By Al Vinikour
Too often when a goal is set, the end product seems to be the overriding concern. All-new is best; the previous is like yesterday’s news. Frequently this thinking is to the detriment of the masses and it’s generally not realized until much later. Fortunately, there are people who look at the past as a solid framework instead of something to be replaced as quickly as possible. One of those is Subhash Dhar, chairman, CEO and founder of Energy Power Systems (EPS). His solid belief in a “back to the future” approach to hybrid technology has propelled his start-up company to the point that it is close to achieving the sought-after breakthrough of dramatically lowering the cost of battery power that’s so vital to the development of low-cost, safe and reliable hybrid and electrical vehicles.
The lead acid batteries used in over 97% of the world’s vehicles have a 150+ year history. Only lately have we witnessed the first hybrids whose batteries were nickel metal hydride (like the Toyota Prius) and then succeeded by lithium ion (Chevrolet Volt). However, lead acid batteries were abandoned in pursuit of the latter two. Truth be told, 70% of battery cost is materials and there’s a finite amount of the materials dedicated to Ni-HM and Li-ion. This is not the case when it comes to lead. Additionally, 97% of lead acid batteries are recycled into batteries; NiMH is not. Furthermore, materials used in lead acid batteries are 1/10th the cost of lithium-ion battery materials.
As common as battery-usage is in our everyday life, it still ranks among the least-understood facets. Today a battery has one function and one function only: to start a vehicle. The only power that’s used from the battery is the relatively minute energy drawn from the it to crank up the engine. After that job is done, the battery basically goes into hibernation but, while it’s sleeping, in reality the expended energy is being put back. One reason they have to be replaced so seldom is that a vehicle is not started up that many times in the course of a day. Ironically the battery could be disconnected when the vehicle is started, and the car will still operate. Consumers usually have the mistaken belief that the payback from driving a hybrid is instantaneous. Wrong again. Even the much-vaunted Prius has a payback period of 8-9 years.
Energy Power Systems claims it has elevated the power density (power, not energy) and cycle life of lead-acid batteries without jeopardizing the low costs that’s been its strong suit from the start. Dhar stated, “The conventional approach has always been to start with a chemistry that gives you high energy density and then hope you can reduce the cost. However, while the industry has overcome technical challenges of Li-ion, it never made much progress in terms of cost, so at EPS we turned that approach upside down — we started with low cost and then improved the technology so we can get the performance without disturbing the cost structure.”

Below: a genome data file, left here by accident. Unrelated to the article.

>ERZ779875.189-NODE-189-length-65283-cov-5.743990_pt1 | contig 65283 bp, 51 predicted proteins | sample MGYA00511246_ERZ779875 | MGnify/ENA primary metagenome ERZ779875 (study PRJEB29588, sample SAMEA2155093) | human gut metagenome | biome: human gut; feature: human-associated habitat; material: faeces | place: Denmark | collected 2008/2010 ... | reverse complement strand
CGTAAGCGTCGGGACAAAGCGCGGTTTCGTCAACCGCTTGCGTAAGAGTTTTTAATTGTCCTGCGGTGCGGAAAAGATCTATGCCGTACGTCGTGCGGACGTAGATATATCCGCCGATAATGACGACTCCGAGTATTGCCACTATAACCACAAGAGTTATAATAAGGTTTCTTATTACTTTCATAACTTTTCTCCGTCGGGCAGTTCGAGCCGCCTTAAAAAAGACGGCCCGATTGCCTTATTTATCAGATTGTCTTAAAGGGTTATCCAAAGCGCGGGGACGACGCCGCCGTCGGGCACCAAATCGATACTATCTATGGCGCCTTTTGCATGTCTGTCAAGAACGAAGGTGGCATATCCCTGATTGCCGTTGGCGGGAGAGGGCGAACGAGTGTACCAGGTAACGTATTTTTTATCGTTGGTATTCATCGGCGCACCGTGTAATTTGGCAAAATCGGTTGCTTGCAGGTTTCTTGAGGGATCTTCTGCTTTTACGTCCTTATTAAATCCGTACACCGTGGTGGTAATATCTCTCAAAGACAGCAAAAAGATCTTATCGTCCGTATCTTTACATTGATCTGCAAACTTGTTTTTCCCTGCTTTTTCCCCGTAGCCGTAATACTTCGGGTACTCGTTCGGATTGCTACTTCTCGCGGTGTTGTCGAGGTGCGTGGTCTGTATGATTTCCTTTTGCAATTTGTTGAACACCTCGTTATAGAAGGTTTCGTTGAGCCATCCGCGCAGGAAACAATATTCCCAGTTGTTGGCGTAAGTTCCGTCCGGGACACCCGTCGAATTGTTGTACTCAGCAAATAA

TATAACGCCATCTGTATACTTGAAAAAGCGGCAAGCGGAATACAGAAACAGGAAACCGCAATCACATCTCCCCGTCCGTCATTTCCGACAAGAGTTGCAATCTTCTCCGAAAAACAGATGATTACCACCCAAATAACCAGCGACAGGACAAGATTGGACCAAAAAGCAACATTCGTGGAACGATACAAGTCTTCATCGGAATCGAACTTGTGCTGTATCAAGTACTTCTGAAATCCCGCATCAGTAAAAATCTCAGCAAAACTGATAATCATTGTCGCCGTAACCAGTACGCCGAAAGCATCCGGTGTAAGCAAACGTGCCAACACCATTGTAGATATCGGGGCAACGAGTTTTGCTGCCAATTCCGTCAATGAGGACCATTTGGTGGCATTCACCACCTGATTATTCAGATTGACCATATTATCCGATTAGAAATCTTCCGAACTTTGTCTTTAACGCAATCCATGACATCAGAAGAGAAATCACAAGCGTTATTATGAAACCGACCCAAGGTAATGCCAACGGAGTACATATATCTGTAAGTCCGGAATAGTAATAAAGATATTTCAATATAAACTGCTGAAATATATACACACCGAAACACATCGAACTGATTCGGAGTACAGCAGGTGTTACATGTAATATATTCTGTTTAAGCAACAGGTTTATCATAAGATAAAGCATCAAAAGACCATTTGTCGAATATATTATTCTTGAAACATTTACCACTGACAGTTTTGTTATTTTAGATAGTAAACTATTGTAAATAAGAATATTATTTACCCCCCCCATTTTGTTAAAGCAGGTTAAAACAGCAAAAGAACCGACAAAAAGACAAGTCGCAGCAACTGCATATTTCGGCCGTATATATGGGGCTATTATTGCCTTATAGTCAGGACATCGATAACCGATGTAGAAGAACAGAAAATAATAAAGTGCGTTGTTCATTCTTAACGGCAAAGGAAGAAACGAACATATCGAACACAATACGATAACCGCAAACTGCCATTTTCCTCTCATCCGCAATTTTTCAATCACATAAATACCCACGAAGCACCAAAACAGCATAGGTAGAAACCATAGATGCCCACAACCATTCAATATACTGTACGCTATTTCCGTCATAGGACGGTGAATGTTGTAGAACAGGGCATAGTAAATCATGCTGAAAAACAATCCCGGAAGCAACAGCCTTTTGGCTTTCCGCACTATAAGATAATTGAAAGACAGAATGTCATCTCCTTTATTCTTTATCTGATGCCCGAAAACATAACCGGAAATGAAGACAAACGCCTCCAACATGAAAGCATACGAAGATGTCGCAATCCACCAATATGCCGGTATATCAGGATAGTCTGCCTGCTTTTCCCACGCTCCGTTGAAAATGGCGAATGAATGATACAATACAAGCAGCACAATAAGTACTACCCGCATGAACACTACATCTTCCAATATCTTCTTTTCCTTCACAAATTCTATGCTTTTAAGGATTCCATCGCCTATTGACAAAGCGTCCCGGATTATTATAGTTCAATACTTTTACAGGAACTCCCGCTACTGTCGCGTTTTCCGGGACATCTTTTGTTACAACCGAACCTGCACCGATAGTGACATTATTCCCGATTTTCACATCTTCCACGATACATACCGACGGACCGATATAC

The company’s approach is rather simple: improvements in power density and cycle life can be realized cost effectively. A small 1.5-kWh lead acid battery can adequately power a hybrid while cutting costs by 50%, and Dhar hopes to be able to match the power density of nickel-metal hydride chemistries at one-third the cost. He said he could replace the 16-kWh lithium-ion battery in the Chevy Volt by combining the high power of a 3.5-kWh EPS lead-acid battery and high energy of a 9-kWh lithium-ion pack, and by doing so cut the battery pack cost from approximately $12,000 to under $6,000. Like all other new technologies, over time the costs would be driven further downward. At $100/kWh, lead-acid costs about one-seventh of what today’s liquid-cooled, lithium-ion battery packs cost.
However, over the past decade automakers basically abandoned lead-acid battery technology and concentrated on the higher-energy, but much more expensive, nickel metal hydride and lithium-ion batteries. As an example, the price of an electric Ford Focus starts at $39,200 — more than double the price of a 2.0L gasoline engine that delivers 36 highway mpg. Even the most uninitiated can easily see the discrepancy. As Dhar has stated on numerous occasions, the technology has been there all along; it’s up to new advances on seemingly old technology to make extended-range hybrids and electric vehicles price worthy.
Recent high-profile bankruptcies have actually emphasized and confirmed Dhar’s belief that, contrary to what may be the industry’s premature departure from lead-acid technology this past decade, it would benefit from taking another look at the progress and technologies emanating from EPS’s developments. Dhar is certainly not against other development programs. Far from it; he’s very supportive of them. But he also is firmly convinced that the auto industry must become more pragmatic about what it can do during the next decade to reduce the battery’s cost burden on the vehicle. He believes options include using a smaller battery or reducing the size of the battery by a factor of three or four.
No stranger to this arena, Subhash Dhar was a leader of the team at Energy Conversion Devices that commercialized the nickel metal hydride battery now widely used in hybrid vehicles. His entire career has been spent in and around advanced battery-oriented companies. With the auto industry scrambling to find a better battery for electric cars, Dhar believes the timing is right for his company’s concept.